Human-centred design (HCD) can be characterized by four principles: 1) active involvement of users for a clear understanding of user and task requirements; 2) appropriate allocation of functions between users and technology; 3) iteration of design and evaluation processes; and 4) multi-disciplinary approach [1]. Co-design can be applied within different HCD approaches: in approaches which are meant to enable end-users to participate in research and design activities, such as participatory design, the lead user approach or generative tools, and in approaches which are meant to enable researchers or designers to understand end-users and their contexts and experiences, such as ethnographic fieldwork, contextual design and empathic design. If these approaches are conducted with high levels of user involvement they can be considered as co-design practices [4]. We use the word co-design to cover all sorts of user involvement or HCD.

We propose that co-design is not only about interacting and cooperating constructively with customers, but also with people with technical backgrounds and with other stakeholders. Ideally, co-design is about people with different backgrounds and skills who interact and cooperate constructively with each other – in such a way that their different interests and goals are served simultaneously. A designer knows how to organise a design process and brings her visualization skills. An end-user brings his daily life or work experiences and also ideas for a solution. A developer brings technical know-how and may question the project scope. The power of co-design is that it can prevent many of the communication problems that occur in traditional development teams when the work is organised sequentially or in parallel, but not simultaneously.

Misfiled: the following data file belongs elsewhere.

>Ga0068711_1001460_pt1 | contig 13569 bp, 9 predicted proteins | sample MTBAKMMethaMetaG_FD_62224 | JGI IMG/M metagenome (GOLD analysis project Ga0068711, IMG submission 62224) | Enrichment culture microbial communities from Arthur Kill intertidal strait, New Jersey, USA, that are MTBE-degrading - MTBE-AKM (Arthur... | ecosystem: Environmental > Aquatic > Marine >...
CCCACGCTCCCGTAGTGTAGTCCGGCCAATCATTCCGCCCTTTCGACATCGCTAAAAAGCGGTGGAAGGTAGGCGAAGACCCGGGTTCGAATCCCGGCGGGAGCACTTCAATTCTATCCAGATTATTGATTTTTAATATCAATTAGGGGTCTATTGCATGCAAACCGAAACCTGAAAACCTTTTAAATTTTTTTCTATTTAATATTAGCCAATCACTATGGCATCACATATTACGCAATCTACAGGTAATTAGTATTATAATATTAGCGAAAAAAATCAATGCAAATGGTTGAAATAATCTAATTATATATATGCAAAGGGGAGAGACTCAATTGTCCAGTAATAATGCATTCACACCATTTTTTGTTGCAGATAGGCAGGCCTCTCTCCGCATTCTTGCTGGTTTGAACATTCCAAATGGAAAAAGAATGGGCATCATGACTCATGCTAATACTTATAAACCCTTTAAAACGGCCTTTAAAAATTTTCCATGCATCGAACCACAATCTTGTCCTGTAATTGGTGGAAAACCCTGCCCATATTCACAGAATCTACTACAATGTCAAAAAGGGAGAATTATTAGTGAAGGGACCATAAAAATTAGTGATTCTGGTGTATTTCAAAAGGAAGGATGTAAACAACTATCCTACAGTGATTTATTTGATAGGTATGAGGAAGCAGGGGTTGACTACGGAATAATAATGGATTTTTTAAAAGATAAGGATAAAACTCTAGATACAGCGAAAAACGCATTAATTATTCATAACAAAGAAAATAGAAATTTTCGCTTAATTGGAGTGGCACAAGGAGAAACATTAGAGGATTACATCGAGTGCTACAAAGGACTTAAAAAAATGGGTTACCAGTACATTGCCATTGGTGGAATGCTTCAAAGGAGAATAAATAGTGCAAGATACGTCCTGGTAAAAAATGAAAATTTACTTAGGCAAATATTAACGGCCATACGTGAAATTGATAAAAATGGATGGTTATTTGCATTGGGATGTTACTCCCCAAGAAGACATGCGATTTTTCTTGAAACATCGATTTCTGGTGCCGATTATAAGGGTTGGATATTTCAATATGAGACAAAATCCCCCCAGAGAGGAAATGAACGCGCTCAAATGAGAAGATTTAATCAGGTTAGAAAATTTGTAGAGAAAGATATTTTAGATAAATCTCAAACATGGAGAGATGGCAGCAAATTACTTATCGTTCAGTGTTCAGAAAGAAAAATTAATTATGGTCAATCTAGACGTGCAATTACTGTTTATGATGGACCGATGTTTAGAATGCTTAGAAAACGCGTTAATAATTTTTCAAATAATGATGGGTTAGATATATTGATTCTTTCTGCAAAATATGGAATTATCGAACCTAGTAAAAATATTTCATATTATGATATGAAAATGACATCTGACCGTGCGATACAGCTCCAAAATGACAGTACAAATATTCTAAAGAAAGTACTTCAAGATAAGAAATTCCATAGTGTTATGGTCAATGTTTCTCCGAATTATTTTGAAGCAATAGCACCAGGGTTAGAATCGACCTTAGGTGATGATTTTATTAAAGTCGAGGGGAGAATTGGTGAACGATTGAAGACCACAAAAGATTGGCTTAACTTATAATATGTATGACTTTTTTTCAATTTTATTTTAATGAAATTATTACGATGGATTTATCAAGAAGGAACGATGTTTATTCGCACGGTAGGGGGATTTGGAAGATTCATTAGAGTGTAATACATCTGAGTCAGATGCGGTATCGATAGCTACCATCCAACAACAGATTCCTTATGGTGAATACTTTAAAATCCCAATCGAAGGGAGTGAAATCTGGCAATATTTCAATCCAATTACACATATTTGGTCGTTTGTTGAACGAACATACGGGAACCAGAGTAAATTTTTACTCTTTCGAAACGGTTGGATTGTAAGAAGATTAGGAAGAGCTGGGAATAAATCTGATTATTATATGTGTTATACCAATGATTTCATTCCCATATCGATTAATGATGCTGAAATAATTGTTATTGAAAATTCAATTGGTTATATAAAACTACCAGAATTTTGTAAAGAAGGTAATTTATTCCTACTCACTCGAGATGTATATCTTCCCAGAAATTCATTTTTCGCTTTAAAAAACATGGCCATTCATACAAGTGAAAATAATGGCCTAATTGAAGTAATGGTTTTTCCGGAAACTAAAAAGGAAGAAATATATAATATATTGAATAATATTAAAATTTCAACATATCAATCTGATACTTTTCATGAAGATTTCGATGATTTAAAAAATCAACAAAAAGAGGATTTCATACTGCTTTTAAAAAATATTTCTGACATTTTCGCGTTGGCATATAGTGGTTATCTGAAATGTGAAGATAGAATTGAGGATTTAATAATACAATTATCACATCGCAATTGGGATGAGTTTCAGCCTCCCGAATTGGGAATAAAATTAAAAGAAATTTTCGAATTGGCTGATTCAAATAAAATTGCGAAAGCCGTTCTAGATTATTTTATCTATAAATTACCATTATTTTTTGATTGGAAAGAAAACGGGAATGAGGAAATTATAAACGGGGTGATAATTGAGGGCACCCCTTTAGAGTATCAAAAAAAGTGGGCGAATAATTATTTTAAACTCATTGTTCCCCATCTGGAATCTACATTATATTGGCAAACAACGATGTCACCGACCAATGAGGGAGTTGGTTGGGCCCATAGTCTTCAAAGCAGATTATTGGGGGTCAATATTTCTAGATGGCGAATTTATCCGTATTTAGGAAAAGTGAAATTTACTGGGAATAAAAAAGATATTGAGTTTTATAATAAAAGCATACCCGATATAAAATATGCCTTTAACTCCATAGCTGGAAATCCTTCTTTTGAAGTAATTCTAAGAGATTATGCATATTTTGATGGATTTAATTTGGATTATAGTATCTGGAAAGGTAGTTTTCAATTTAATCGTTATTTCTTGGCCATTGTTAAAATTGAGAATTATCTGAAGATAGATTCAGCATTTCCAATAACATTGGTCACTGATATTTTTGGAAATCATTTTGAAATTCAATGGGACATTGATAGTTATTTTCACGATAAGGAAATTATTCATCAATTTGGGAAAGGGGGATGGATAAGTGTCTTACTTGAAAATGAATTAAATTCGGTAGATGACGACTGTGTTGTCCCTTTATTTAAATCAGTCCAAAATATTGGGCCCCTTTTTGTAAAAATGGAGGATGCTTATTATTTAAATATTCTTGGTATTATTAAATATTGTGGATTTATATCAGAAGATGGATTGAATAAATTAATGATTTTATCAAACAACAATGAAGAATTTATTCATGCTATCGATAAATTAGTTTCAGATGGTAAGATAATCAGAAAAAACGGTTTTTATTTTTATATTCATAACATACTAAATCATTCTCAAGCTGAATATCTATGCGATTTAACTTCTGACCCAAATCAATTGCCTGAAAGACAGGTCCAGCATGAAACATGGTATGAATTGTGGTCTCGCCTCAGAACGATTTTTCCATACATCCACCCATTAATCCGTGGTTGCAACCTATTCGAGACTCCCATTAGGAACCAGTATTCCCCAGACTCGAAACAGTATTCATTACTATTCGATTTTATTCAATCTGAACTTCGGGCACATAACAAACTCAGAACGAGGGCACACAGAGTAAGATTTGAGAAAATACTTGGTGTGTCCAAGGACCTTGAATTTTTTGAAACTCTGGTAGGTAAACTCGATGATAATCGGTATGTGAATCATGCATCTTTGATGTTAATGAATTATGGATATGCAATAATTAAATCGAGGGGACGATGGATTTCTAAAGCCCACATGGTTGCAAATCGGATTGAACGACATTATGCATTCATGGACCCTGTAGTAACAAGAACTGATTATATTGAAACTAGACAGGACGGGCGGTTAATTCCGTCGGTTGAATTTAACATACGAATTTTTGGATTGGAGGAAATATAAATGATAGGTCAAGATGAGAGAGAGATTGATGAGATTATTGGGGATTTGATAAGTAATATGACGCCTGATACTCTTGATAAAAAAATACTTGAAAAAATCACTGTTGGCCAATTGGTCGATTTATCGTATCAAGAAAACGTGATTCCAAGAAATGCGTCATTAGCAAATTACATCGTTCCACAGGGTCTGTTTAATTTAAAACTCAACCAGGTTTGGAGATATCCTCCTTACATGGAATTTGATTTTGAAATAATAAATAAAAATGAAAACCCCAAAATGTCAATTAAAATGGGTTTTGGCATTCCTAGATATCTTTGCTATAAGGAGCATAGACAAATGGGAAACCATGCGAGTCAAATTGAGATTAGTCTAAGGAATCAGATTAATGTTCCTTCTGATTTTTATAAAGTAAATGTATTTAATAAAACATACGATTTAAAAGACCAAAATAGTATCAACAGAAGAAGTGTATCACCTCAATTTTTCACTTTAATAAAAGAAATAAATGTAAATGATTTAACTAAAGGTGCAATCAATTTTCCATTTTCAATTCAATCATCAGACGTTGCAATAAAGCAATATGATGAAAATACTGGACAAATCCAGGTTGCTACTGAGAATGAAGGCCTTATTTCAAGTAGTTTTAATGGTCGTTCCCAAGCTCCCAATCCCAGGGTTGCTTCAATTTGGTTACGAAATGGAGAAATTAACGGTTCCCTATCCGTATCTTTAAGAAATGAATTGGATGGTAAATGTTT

Within line of the scope of the MobileHCI 2008 conference the workshop will focus on co-design for developing mobile products or services. Practicing co-design for mobile applications is especially challenging because people use these in different and unpredictable contexts and for communication and cooperation. As a consequence, researchers and designers will have to take into account all sorts of experiences which people will have in different contexts and all sorts of social-cultural aspects related to communication and cooperation. Moreover, we propose to pay attention to context on several levels: e.g. the context in which a co-design project is organized and conducted, including different stakeholders, or the context in which end-users live or work and their experiences, or the practical context of using a mobile product or service in a specific context.

References

[1] ISO, ISO 13407: Human-Centred Design Processes for Interactive Systems. Geneva: ISO, 1999.
[2] Kujala, S., "User involvement: a review of the benefits and challenges," Behaviour and Information Technology, vol. 22, no. 1, pp. 1-17, Jan.2003.
[3] Muller, M. J., "Participatory Design: The third space in HCI," in The human-computer interaction handbook: fundamentals, evolving technologies and emerging applications. J. Jacko and A. Sears, Eds. Mahwah, NJ: Lawrence Erlbaum Associates, 2002, pp. 1051-1068.
[4] Steen, M., Kuijt-Evers, L., and Klok, J., "Early user involvement in research and design projects – A review of methods and practices," 2007.


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changed August 14, 2008